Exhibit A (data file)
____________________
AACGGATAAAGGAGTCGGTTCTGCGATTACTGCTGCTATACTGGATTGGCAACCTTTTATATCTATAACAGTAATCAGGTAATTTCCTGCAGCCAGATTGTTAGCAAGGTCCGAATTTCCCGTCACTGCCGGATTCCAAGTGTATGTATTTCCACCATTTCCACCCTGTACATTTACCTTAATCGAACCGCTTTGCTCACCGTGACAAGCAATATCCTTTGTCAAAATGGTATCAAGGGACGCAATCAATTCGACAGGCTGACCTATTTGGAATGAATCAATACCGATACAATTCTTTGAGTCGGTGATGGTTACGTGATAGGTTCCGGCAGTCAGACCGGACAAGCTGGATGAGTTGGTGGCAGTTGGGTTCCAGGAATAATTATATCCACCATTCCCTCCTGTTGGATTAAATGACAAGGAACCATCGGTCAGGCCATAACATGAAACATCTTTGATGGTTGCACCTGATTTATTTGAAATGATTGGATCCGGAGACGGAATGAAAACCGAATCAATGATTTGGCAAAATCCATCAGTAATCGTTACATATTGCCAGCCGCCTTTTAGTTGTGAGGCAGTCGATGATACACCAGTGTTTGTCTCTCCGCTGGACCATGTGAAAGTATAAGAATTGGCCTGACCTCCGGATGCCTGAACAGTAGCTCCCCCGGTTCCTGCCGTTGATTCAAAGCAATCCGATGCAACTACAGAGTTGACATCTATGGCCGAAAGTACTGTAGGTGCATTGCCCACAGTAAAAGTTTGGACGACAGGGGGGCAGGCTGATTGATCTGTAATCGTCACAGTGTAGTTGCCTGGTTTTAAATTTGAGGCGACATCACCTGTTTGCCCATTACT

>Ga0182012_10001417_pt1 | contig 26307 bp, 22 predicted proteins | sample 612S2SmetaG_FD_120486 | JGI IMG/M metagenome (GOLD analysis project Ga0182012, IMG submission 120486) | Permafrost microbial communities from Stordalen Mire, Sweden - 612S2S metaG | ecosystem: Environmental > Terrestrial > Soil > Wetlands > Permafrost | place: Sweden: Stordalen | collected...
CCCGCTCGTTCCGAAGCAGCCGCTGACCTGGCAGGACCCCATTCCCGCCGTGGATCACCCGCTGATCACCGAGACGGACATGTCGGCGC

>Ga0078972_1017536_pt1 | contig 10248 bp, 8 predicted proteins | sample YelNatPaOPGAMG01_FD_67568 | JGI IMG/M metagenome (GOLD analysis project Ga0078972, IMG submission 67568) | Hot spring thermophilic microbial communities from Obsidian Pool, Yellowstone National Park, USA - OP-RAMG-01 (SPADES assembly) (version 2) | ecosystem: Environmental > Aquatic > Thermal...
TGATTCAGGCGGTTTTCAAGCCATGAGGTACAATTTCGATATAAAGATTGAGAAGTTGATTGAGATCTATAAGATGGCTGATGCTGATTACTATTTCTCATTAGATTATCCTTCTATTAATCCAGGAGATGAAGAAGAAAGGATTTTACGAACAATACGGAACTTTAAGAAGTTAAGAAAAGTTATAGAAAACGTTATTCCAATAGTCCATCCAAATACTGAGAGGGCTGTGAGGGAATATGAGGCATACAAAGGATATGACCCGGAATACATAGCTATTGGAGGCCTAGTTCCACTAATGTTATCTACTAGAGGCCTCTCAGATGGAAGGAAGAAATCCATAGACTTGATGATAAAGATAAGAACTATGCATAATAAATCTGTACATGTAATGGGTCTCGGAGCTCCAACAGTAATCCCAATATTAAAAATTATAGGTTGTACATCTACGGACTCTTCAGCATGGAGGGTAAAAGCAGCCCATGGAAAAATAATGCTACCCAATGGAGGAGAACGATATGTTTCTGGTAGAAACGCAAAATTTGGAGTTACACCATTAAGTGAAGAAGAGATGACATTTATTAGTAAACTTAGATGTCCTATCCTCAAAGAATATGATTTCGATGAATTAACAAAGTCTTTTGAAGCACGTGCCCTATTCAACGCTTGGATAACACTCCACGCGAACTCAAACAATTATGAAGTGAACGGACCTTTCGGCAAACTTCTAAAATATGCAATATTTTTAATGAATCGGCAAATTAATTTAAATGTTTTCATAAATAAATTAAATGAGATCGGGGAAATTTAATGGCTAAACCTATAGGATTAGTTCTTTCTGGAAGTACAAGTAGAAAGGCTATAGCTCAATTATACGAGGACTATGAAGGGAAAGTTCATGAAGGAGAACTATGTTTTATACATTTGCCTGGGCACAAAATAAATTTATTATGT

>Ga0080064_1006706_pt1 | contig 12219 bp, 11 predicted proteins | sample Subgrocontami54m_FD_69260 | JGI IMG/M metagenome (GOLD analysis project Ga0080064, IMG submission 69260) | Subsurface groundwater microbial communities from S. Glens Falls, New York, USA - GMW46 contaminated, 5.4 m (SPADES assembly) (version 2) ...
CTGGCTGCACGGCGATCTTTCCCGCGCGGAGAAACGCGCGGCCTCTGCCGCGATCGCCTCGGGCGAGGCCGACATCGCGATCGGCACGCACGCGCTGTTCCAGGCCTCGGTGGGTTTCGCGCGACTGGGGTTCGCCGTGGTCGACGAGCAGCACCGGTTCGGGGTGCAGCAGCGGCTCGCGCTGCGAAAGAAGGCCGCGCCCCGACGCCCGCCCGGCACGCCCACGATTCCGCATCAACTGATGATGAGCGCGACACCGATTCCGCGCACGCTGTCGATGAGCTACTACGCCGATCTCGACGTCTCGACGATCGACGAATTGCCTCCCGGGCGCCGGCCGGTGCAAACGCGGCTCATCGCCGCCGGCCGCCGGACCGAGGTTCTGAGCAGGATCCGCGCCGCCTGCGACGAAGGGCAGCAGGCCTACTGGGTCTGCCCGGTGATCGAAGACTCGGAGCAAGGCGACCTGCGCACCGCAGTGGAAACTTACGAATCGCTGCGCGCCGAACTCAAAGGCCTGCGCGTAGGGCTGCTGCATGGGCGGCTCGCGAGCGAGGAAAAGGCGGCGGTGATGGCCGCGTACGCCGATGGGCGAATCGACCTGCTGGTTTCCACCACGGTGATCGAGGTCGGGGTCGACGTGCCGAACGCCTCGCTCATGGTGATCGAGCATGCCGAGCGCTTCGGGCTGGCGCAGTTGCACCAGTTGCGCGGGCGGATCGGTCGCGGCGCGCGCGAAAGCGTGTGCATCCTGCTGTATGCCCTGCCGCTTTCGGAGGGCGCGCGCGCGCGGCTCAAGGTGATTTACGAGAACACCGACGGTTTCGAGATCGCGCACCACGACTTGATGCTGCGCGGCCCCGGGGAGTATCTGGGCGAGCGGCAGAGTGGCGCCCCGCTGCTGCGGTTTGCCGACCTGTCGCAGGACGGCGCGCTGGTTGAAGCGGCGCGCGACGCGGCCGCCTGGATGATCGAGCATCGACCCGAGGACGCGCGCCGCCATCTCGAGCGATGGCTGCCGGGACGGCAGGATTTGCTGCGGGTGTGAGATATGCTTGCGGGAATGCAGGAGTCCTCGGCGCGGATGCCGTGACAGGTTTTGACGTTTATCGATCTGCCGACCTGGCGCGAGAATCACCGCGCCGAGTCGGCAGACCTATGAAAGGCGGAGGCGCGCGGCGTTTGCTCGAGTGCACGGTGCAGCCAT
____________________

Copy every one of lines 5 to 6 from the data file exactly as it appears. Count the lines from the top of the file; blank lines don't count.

TGATTCAGGCGGTTTTCAAGCCATGAGGTACAATTTCGATATAAAGATTGAGAAGTTGATTGAGATCTATAAGATGGCTGATGCTGATTACTATTTCTCATTAGATTATCCTTCTATTAATCCAGGAGATGAAGAAGAAAGGATTTTACGAACAATACGGAACTTTAAGAAGTTAAGAAAAGTTATAGAAAACGTTATTCCAATAGTCCATCCAAATACTGAGAGGGCTGTGAGGGAATATGAGGCATACAAAGGATATGACCCGGAATACATAGCTATTGGAGGCCTAGTTCCACTAATGTTATCTACTAGAGGCCTCTCAGATGGAAGGAAGAAATCCATAGACTTGATGATAAAGATAAGAACTATGCATAATAAATCTGTACATGTAATGGGTCTCGGAGCTCCAACAGTAATCCCAATATTAAAAATTATAGGTTGTACATCTACGGACTCTTCAGCATGGAGGGTAAAAGCAGCCCATGGAAAAATAATGCTACCCAATGGAGGAGAACGATATGTTTCTGGTAGAAACGCAAAATTTGGAGTTACACCATTAAGTGAAGAAGAGATGACATTTATTAGTAAACTTAGATGTCCTATCCTCAAAGAATATGATTTCGATGAATTAACAAAGTCTTTTGAAGCACGTGCCCTATTCAACGCTTGGATAACACTCCACGCGAACTCAAACAATTATGAAGTGAACGGACCTTTCGGCAAACTTCTAAAATATGCAATATTTTTAATGAATCGGCAAATTAATTTAAATGTTTTCATAAATAAATTAAATGAGATCGGGGAAATTTAATGGCTAAACCTATAGGATTAGTTCTTTCTGGAAGTACAAGTAGAAAGGCTATAGCTCAATTATACGAGGACTATGAAGGGAAAGTTCATGAAGGAGAACTATGTTTTATACATTTGCCTGGGCACAAAATAAATTTATTATGT

>Ga0080064_1006706_pt1 | contig 12219 bp, 11 predicted proteins | sample Subgrocontami54m_FD_69260 | JGI IMG/M metagenome (GOLD analysis project Ga0080064, IMG submission 69260) | Subsurface groundwater microbial communities from S. Glens Falls, New York, USA - GMW46 contaminated, 5.4 m (SPADES assembly) (version 2) ...